Today we dropped Elaina off for five hours of daycare (one hour for each year) and had a date in the rain.
“Can you imagine if the weather had been like this on our wedding?” Forest asked as water sprinkled on our heads. He would have been a lot more comfortable in his wool tuxedo. I think he has spent the last five years reminding me how hot it was in 2016.
But today he wanted sun. We have been planning this lunch out for a looong time. Those of you who are parents know the immense luxury of enjoying a whole meal without jumping to grab milk or water and then jumping again for a cloth to wipe up the spilled milk followed by one or two trips to the potty.
Sitting around a platter of Lebanese delicacies and savouring each bite felt like a fairy tale and brought memories of our early pre-baby days. Vocabulary from the recesses of my mind sprang forward as we talked culinary styles and travel memories. I could get used to this again…
But then I saw kids playing on the scooters in the rain and I was glad that Elaina’s absence was only temporary.
I thought of naming this blog five lessons in five years but that sounds a bit too much like a self help book and I don’t know if I could pick a top 5. I am learning every day. How many days are in five years? Kudos if you can calculate it in your head.
Comparing this anniversary to others I definitely feel more calm. It has finally settled into my subconscious that Forest loves me and isn’t going anywhere. We will bless and annoy each other every day and that’s okay. When I felt less secure in our relationship I really tried to create “moments” and if the concert or dinner or whatever wasn’t perfect I would feel really disappointed and then immediately dream for the next one.
Couple time is important. I heard someone say that he would have still been with his first wife if they spent more quality time together alone. I guess what I am saying is that our quality time isn’t as dependent on glam and glitter.
It did take a bit of mental adjustment to pull off my fancy coat and comfort a screaming toddler while looking at our constantly dirty kitchen floor.
But now as we sit with our phones and talks about politics while Elaina watches TV, the date continues in a different form.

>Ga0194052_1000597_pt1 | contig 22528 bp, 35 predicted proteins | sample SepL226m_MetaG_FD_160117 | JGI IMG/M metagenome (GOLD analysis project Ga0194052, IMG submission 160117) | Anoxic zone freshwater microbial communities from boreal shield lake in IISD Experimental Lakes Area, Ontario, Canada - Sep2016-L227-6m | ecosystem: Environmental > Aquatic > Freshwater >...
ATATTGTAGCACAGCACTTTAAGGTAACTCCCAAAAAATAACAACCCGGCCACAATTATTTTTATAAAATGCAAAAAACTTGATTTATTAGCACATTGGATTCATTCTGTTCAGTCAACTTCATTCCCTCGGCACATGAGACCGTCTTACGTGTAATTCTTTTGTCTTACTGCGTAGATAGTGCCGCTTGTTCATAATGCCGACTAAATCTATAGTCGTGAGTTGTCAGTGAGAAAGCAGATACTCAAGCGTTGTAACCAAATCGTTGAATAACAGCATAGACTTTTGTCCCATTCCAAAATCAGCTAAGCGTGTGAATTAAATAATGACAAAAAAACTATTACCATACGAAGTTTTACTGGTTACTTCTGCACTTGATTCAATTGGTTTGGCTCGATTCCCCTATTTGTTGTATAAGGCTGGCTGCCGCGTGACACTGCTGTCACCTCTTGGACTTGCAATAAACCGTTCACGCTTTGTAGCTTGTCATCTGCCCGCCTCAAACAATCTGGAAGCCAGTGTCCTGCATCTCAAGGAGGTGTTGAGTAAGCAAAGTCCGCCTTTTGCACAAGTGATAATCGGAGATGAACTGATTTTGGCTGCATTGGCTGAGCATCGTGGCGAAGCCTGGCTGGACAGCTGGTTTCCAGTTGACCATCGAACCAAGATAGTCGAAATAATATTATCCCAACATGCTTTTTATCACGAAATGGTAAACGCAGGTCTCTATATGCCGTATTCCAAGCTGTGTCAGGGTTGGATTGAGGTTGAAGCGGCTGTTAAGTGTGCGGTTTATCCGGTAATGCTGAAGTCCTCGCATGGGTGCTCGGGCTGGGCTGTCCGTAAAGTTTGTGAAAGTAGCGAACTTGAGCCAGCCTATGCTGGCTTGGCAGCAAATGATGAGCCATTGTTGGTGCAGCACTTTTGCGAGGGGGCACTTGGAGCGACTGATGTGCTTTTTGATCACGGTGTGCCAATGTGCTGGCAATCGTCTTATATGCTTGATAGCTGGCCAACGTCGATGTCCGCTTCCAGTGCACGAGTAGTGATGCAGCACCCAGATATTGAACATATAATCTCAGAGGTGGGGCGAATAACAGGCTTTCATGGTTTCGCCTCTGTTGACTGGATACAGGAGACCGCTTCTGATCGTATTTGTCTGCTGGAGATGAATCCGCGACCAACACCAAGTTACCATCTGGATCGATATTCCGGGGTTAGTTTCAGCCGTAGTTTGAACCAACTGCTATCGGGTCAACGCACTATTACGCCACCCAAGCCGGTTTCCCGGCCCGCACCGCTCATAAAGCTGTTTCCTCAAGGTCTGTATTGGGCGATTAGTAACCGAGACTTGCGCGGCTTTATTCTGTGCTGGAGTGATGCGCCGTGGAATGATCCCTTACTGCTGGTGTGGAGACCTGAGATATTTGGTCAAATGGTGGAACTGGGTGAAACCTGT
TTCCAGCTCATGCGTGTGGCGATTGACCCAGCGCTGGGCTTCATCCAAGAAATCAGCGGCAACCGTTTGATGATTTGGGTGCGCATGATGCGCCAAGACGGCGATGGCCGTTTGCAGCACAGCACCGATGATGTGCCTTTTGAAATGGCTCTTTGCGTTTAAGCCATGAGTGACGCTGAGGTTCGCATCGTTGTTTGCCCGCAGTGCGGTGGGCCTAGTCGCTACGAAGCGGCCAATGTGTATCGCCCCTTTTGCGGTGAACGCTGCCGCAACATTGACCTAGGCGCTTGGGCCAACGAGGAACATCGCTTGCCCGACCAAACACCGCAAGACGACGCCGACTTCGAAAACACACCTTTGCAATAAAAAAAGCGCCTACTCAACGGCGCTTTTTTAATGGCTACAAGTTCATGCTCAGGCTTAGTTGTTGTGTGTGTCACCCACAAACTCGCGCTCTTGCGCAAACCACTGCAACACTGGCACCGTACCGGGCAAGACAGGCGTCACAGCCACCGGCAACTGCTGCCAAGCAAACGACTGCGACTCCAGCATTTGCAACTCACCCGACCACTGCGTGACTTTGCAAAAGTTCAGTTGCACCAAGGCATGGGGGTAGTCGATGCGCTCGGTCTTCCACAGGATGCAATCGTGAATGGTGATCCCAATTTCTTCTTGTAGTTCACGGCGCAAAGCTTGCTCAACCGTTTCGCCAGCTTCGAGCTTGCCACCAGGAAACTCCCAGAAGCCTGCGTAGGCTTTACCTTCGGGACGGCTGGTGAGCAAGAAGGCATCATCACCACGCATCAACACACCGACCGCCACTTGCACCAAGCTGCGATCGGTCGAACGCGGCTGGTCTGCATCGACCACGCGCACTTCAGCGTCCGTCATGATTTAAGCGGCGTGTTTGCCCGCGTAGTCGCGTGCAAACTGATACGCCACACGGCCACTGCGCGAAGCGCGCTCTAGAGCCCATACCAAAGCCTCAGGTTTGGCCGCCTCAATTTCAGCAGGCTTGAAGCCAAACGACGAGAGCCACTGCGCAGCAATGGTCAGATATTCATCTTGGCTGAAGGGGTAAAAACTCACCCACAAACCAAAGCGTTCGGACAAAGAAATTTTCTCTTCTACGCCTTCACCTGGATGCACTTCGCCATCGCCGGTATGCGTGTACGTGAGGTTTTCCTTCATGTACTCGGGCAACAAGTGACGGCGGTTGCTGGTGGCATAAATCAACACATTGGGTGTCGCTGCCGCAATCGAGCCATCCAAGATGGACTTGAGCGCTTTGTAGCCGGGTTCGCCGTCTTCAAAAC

As we shared memories and hopes for the next five years a lot of our conversation centred on our neighbourhood, church and family. Last night we sat around our neighbour’s table as they remarked on how fast five years have gone by since we moved here. Friends from church remember us coming for the first time as starry-eyed newlyweds. They have seen us through every season since then.
I have seen people posting about how COVID reminds us of our connection to each other and how our choices impact others. I would say it is the same in marriage. How my husband and I treat each other creates ripple effects with more profound effects than I can imagine. The little words and actions sprinkle out like seeds producing both luscious and ludicrous fruit. (After five years it is easier to laugh and forgive the ludicrous ones).
We showed our five minute (yes, there is a theme of fives) version of our wedding video to Elaina and she kept calling out “there’s grandpa and grandma! There’s YeYe and NaiNai!”
In Christian culture, people often say “we are one body” in order to promote unity. This comes from Paul’s writing:
“For just as the body is one and has many members, and all the members of the body, though many, are one body, so it is with Christ. For in one Spirit we were all baptized into one body—Jews or Greeks, slaves or free—and all were made to drink of one Spirit.”
1 Corinthians 12:12-13 ESV
Marriage and sex are the ultimate physical metaphor of being “one body.” Now I am starting to see also how we become “one body” with our neighbours, friends and family. Gone are the days when I think I can do whatever I want without impacting others. And that is a good thing. So I hold my dreams for the future lightly. Instead I look forward to going deeper into community and seeing where we go together.